Why Harriet Tubman Continued Her Legacy in New York, the Birthplace of the Underground Railroad


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By Jeroslyn JoVonn, Black Enterprise

A young Black boy learns about Tubman’s life at her museum in Auburn, NY (Cayuga County_Destination)

Much is known about Harriet Tubman as a renowned abolitionist, humanitarian, and Civil War hero. But we too often overlook her continued legacy and final years in Upstate New York.

Auburn, NY holds rich heirlooms of Tubman’s history and final years after securing freedom for herself and many others. It also has strong ties to the formation of the Underground Railroad, which could highlight why Tubman decided to make the city her final home.

While many people know Harriet Tubman as a conductor of the Underground Railroad, few know the rest of her story and how Auburn served as a birthplace for the network of safe spaces. Tubman spent her 50+ years post-slavery as an abolitionist, activist, public speaker, mentor, philanthropist, and a successful entrepreneur whose senior living facility became a National Historic Landmark in 1974.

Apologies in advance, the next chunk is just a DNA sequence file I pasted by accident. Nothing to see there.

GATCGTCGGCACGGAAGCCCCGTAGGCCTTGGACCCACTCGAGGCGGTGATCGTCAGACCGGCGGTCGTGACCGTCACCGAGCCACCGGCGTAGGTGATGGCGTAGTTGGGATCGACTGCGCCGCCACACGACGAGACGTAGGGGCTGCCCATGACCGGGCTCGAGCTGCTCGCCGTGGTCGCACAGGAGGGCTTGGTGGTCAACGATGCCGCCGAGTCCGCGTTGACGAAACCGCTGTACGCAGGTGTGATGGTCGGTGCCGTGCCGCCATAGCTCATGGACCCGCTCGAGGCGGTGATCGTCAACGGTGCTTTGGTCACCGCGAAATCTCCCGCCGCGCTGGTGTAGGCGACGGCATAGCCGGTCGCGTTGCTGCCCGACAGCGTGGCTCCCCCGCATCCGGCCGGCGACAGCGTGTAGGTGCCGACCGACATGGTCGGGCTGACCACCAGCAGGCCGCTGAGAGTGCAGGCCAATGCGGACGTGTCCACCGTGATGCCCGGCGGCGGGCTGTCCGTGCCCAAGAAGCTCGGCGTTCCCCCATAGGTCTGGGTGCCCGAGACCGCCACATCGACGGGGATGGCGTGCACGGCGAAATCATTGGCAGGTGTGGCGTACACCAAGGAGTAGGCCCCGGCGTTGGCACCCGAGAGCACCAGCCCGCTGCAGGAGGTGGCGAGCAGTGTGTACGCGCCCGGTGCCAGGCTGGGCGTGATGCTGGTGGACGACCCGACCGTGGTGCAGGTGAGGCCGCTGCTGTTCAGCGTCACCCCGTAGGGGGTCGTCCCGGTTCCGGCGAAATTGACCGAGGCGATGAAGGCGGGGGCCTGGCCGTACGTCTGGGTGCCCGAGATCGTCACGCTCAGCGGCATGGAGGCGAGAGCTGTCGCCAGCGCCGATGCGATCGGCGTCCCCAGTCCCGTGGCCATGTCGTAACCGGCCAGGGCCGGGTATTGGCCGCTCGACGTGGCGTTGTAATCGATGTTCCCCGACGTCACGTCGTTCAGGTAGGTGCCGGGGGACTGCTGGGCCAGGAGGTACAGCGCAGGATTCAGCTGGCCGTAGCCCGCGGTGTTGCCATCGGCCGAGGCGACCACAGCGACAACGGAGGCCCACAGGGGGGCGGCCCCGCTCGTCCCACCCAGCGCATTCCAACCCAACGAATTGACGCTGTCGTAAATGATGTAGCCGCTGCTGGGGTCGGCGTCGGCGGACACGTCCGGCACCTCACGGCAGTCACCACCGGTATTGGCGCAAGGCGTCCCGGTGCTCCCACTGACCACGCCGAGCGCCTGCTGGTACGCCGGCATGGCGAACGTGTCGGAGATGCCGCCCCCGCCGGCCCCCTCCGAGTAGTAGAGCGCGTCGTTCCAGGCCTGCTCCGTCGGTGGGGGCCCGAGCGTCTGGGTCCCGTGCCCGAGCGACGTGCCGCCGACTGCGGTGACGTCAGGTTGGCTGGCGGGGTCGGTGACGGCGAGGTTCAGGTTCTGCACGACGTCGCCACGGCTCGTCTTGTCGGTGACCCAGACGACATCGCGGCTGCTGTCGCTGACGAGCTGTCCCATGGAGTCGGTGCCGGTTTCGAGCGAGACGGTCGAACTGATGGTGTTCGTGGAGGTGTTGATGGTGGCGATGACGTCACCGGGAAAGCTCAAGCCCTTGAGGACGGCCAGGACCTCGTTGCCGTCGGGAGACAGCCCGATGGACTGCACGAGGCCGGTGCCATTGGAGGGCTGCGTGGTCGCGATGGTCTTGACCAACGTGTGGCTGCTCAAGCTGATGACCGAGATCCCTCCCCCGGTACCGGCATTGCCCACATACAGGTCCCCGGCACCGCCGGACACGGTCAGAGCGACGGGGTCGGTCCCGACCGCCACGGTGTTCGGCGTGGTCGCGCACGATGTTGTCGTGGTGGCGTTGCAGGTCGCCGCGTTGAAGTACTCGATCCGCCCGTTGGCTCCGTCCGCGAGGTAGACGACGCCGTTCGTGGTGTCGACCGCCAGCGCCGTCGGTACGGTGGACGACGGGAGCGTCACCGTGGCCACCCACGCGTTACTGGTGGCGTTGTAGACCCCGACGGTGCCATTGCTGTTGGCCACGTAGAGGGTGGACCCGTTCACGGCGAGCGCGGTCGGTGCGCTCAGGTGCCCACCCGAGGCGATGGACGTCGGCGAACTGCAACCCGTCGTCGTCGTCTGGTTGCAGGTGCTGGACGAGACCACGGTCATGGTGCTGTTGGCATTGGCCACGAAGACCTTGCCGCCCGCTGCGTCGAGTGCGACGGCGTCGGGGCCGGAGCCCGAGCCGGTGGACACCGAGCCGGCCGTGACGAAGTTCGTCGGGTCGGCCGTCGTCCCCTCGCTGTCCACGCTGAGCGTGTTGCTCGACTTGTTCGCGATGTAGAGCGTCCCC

Tubman’s final years were anything but easy. But remain a testament to how far she had come after successfully escaping enslavement and leading others toward freedom. After serving as a “Moses” of the Underground Railroad and as a scout and spy during the American Civil War, Tubman lived alongside her family, friends, and colleagues in the place where the soul of equal rights was born and still lives today.

A visit to Auburn NY, in Cayuga County will allow you the honor of tracing Harriet Tubman’s footsteps and experiencing her history – and her legacy – in a whole new way. We toured the town in honor of National Underground Railroad Month and were able to walk in her shoes across the streets and the floors of the historical landmarks that welcomed her life as a free woman.

Read more about this historical experience in the original article.

Learn the story of another enslaved person who escaped captivity in this virtual exhibit.

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